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Sensation & Perception

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  1. Sensation & Perception Myers Chapter 6 Additional information from Lilienfeld, Lynn, Namy, & Wolf (2011)

  2. Sensation vs. Perception • Sensation: how our sensory receptors and nervous system receive and represent stimulus energies from our environment • Perception: how we organize and interpret sensory information

  3. What Illusions Suggest • What we sense is not necessarily what we perceive • The sensory information must be manipulated in some way to create our mental representations • Our representations depend upon our viewpoint

  4. Sensation • The process by which our sensory receptors and nervous system receive and represent stimulus energies from our environment

  5. Bottom-up Processing • Analysis that begins with the sense receptors and works up to the brain’s integration of sensory information • Construct a whole stimulus from its parts

  6. Top-down Processing • Information processing guided by our experience and expectations • Starts with our beliefs and expectations

  7. Top-down Processing • Aoccdrnig to rscheearch at Cmabrigde uinervtisy, it deosn't mttaer waht oredr the ltteers in a wrod are, the olny iprmoetnt tihng is taht the frist and lsat ltteres are at the rghit pclae. The rset can be a tatol mses and you can sitll raed it wouthit a porbelm. Tihs is bcuseae we do not raed ervey lteter by it slef but the wrod as a wlohe.

  8. Transduction • The process by which the nervous system converts an external energy or substance into electrical activity within neurons

  9. Sensing the World: Basic Principles • Psychophysics: the study of the relationship between physical energy and psychological experience

  10. Proportion of “Yes” Responses 0.00 0.50 1.00 0 5 10 15 20 25 Stimulus Intensity (lumens) Absolute Threshold • The minimum stimulation needed for the nervous system to detect a stimulus 50% of the time

  11. Absolute Threshold • Variability in the absolute threshold • Changing sensitivity • Lapses of attention • Slight fatigue • Psychological changes • Age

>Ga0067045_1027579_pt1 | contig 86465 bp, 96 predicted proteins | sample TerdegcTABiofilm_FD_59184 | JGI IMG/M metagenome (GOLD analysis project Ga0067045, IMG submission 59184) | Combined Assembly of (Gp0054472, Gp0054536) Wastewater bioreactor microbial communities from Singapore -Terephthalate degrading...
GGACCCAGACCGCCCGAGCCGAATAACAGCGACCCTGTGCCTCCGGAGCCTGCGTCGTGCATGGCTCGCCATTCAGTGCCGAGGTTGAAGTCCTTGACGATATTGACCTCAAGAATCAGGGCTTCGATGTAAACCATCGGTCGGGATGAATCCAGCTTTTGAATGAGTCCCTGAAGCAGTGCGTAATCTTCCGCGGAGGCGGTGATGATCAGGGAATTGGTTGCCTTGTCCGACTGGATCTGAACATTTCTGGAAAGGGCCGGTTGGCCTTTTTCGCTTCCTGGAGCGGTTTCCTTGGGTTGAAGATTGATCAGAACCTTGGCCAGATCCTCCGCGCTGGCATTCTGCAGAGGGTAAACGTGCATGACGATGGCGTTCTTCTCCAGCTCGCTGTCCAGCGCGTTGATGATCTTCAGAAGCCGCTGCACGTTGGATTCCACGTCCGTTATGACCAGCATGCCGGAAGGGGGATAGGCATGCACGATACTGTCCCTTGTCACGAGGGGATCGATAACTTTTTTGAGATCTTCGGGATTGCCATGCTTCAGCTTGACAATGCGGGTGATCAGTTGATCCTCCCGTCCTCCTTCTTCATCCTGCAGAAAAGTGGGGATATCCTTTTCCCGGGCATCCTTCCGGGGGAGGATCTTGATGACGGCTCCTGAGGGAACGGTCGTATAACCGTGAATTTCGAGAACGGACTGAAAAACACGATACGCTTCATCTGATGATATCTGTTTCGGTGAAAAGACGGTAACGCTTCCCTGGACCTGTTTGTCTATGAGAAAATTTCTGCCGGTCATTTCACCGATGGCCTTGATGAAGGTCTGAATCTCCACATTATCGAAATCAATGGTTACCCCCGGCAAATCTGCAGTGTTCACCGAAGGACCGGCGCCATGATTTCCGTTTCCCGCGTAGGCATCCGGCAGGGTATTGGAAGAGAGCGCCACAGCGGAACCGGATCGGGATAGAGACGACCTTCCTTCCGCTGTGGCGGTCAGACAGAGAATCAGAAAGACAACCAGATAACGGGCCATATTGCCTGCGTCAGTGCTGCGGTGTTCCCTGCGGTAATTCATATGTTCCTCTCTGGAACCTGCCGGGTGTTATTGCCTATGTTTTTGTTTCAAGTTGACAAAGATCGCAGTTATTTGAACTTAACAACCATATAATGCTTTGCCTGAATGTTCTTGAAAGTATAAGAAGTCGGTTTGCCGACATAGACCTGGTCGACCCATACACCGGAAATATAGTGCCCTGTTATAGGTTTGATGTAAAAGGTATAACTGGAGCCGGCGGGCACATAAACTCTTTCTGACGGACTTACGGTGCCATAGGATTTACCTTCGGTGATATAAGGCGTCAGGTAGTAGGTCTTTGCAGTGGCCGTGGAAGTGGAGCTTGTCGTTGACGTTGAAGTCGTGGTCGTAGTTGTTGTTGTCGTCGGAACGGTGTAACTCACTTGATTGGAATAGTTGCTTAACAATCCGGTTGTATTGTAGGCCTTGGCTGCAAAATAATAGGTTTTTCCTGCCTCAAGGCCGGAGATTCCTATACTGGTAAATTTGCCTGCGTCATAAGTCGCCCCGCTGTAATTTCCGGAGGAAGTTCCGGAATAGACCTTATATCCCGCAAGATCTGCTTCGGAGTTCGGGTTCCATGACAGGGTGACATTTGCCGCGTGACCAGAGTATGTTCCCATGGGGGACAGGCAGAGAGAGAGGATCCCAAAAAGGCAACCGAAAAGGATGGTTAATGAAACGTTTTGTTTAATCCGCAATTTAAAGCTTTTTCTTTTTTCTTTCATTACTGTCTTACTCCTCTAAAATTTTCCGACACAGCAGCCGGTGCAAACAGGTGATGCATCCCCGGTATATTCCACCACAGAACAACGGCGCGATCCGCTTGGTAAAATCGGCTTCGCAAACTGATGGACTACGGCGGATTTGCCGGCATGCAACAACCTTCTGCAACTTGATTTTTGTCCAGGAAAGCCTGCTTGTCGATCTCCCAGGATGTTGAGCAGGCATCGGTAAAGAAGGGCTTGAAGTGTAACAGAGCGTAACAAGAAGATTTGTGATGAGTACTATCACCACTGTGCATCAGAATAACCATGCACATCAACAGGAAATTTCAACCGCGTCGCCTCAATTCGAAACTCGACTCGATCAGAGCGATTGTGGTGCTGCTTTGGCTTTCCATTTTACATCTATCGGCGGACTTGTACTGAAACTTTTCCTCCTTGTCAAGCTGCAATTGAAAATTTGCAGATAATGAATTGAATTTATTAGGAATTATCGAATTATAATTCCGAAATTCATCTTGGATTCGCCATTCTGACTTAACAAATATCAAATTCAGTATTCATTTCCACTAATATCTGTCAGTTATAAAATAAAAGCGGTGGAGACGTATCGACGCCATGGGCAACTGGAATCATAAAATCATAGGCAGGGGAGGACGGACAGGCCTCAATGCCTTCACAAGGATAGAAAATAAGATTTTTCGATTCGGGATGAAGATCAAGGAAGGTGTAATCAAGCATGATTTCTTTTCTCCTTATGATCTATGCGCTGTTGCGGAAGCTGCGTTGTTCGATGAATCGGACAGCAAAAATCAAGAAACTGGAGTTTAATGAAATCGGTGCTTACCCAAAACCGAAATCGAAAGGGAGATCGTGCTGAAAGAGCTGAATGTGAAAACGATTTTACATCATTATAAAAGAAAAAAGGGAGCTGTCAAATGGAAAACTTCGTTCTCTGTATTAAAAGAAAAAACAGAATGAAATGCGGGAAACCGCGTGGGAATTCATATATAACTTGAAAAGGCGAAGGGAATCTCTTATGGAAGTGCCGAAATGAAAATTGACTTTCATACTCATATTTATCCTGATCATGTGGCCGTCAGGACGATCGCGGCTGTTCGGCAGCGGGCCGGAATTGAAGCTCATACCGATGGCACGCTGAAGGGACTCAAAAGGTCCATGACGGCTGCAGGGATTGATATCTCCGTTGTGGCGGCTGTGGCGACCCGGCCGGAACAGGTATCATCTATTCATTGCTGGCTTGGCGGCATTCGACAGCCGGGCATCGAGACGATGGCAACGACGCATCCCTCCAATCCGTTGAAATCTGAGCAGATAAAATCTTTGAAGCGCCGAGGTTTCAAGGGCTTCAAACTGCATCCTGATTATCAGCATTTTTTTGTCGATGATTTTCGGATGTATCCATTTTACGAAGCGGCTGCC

12. Just-noticeable Difference (jnd) • The minimum difference between two stimuli that a person can detect 50% of the time • Difference threshold

  13. Weber’s Law • There is a constant proportional relationship between the jnd and the intensity of the original stimulus • Light intensity 8% • Weight 2% • Tones .3%

  14. Signal Detection Theory (Green & Swets, 1966) • Predicts how and when we detect the presence of a faint stimulus (signal) amid background stimulation (noise) • No single absolute threshold

  15. Signal Detection Theory (Green & Swets, 1966) • Individual threshold depends upon several variables • Experience • Expectations • Motivation • Level of fatigue

  16. Signal Detection Theory (Green & Swets, 1966)

  17. Subliminal Threshold When stimuli are below one’s absolute threshold for conscious awareness

  18. Proportion of “Yes” Responses 0.00 0.50 1.00 0 5 10 15 20 25 Stimulus Intensity (lumens) Priming • The activation, often unconsciously, of certain associations, thus predisposing one’s perception, memory, or response

  19. Sensory Adaptation • Activation of our senses is greatest when we first detect a stimulus • Diminished sensitivity as a consequence of constant stimulation

  20. Sensory Adaptation

  21. Sensory Interaction • Multi-modal Perception • One sense may influence another • Smell of food influences its taste • McGurk Effect

  22. Perceptual Set • Set formed when expectations influence perceptions

  23. Perceptual Constancy • The process by which we perceive stimuli consistently across varied conditions Changes in stimulus + Constants = Precise info.

  24. Size Constancy • Our perception that the size of a stimulus remains the same although our proximal stimulus has changed in size

  25. Shape Constancy • An object retains the same shape although the proximal stimulus has changed in shape • As when a door opens toward us

  26. Color Constancy • Our ability to perceive color consistently across different levels of lighting

  27. Selective Attention • Process of selecting one sensory channel and ignoring or minimizing others • Cocktail party effect • Inattentional blindness (Simons & Chabris, 1999, 2010)

  28. Perceptual Organization • Gestalt: an organized whole • Psychological perspective: emphasized our tendency to integrate pieces of information into meaningful wholes Our brain does more than register information about the world

  29. Figure-Ground

  30. Proximity O O O O O O O

  31. Similarity X O X O X O X O X O X O X O X O

  32. Continuity or Connectedness

  33. Closure

  34. Depth Perception • Depth: the distance from a surface • Use of depth extends beyond our body as we interact with the world • Driving - when to brake • Walking across the parking lot - how loudly do greet friend

  35. Visual cliff: experimental apparatus that gives an illusion of a sudden drop-off between one horizontal surface and another (Gibson & Walk, 1960) Depth Perception 35

  36. Texture Gradient

  37. Relative Size

  38. Interposition/Occlusion

  39. Linear Perspective

  40. Aerial Perspective

  41. Location in the Picture Plane

  42. Binocular Cues (2) • Binocular Convergence • Item perceived as closer when our eyes are pulled toward our nose • Item perceived as farther away when our eyes relax more toward our ears • Binocular Disparity • Huge discrepancy between L and R eye as object appears closer • Less discrepancy between eyes as object appears farther away

  43. Ames Room • Perceived distance (based on the cues of the environment) influences the apparent size of the children • Size and distance are interdependent